by Minnie Apolis
While spontaneity and naturalness are great qualities in general, getting to that level where the work does not show requires a great deal of dedication.
The topic of this non-fiction book by Edward Slingerland is the Chinese concept of "wu-wei" (pronounced ooo-way), a term that translates literally as "no trying" but describes the effortless performance of a difficult skill. That skill might anything from playing the piano, painting a masterpiece, navigating a tricky social situation, or even butchering an ox (an example given in the book).
Even though I was looking forward to reading this book, I found it difficult to keep slogging through to the end. While the author varies the material somewhat by drawing upon examples from ancient China (with stories about Confucius, Mencius and Laozi) to John McEnroe destroying an opponent's forehand by complimenting him on it as they changed sides, to Michelangelo declaring that "when given a commission, he simply waited until he found a piece of marble in which he could already see the sculpture. All he then had to do was cut away the stone that didn't belong."
This is all well and good, but I kept waiting for him to get into describing the years of training and preparation that go into reaching a level of performance where it all looks perfectly effortless and spontaneous. Musicians typically are said to need ten years to achieve competence at playing their instrument, and twenty years to achieve mastery of it. Quarterbacks are said to need to throw the ball ten thousand times before the mechanics of the act become automatic.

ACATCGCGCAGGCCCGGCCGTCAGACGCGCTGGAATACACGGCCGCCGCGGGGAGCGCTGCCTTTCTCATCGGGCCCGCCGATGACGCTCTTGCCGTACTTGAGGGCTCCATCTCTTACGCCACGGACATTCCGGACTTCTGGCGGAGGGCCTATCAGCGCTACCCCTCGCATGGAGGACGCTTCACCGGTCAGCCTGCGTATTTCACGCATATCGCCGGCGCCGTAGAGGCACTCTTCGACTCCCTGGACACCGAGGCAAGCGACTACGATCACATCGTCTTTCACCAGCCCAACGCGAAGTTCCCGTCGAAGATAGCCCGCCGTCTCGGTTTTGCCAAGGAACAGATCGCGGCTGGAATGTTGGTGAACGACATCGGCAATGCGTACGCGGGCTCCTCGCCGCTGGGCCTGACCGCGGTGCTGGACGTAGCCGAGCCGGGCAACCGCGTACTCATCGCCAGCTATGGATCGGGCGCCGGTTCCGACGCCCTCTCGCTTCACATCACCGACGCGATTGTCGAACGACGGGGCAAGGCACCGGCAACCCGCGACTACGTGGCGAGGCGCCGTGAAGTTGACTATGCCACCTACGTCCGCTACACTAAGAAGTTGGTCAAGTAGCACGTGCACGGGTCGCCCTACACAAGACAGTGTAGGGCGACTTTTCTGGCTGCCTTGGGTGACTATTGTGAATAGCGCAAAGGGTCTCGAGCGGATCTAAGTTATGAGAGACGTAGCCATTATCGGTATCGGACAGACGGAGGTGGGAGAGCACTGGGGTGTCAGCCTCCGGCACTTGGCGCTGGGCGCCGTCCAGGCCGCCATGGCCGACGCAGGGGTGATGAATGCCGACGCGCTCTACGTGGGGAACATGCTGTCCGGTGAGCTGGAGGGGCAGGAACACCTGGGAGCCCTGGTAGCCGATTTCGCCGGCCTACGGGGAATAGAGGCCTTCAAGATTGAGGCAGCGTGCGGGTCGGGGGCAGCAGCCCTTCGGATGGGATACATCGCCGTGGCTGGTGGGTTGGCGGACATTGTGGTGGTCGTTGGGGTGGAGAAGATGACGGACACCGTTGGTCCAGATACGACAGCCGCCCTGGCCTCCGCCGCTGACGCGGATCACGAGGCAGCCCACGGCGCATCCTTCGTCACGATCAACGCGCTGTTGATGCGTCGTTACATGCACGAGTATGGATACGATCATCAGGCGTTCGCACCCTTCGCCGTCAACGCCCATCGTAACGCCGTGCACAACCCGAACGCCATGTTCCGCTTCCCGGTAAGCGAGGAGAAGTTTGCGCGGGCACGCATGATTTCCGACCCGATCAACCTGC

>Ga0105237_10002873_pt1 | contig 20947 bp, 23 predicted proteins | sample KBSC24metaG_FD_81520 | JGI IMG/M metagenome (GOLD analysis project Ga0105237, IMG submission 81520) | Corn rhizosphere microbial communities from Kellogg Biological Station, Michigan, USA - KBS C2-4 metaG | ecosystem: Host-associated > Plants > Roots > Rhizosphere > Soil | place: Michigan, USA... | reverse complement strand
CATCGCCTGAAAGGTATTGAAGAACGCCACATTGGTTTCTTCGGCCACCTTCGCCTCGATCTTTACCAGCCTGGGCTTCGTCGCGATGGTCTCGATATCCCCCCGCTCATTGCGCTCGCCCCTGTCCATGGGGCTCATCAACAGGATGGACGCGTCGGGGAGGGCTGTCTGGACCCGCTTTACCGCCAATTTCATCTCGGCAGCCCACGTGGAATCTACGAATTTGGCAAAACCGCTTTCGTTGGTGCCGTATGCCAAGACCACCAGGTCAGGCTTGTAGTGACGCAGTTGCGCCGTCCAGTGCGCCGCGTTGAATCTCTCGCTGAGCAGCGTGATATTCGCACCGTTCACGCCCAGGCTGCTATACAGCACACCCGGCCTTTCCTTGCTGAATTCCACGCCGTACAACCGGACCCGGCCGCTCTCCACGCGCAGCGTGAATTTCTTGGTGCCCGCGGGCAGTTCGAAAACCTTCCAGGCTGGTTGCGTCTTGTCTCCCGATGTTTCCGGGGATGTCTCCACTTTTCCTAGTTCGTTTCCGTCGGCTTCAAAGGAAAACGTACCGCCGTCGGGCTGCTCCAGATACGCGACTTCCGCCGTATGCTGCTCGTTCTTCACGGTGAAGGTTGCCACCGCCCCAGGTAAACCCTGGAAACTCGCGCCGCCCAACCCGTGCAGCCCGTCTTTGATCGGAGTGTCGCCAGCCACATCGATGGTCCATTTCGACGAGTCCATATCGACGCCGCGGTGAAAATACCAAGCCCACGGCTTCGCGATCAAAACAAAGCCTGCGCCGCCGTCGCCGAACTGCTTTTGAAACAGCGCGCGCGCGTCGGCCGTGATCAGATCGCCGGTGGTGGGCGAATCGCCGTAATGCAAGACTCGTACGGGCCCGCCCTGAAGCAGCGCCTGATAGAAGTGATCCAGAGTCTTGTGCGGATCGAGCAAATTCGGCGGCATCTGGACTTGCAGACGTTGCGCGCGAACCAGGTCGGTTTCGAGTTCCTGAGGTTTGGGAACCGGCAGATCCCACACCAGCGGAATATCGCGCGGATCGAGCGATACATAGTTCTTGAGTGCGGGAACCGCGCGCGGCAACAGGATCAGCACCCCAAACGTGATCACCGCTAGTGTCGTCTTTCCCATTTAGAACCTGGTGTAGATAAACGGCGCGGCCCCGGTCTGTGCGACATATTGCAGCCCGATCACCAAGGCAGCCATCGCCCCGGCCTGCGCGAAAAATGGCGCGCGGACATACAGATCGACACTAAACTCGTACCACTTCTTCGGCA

And dancers, painters and sculptors -- and even butchers -- need a similar course of hard work to become something special. Who can forget reading that Fred Astaire and Ginger Rogers spent a week just rehearsing the arm movements for a dance that lasted maybe two or three minutes on screen, a dance that seemed totally effortless as if they were making it up on the spot.
It seemed to take me a long time to get through this book since I was losing interest in the repetition of the basic theme. I kept hoping he was going to get into the dividing line between slaving away at mastering your basic skills and leaping into another level that went beyond mere technique. But Mr Slingerland never took me there. Perhaps he is saving that for another book?
TRYING NOT TO TRY, Edward Slingerland, Broadway Books (an imprint of Crown Publishing which in turn is a division of Random House), New York, 2014, 285 pages including notes and bibliography. ISBN 978-0770437633
[I was given a free copy of this book from Blogging For Books, in return for promising to post an online review of it.]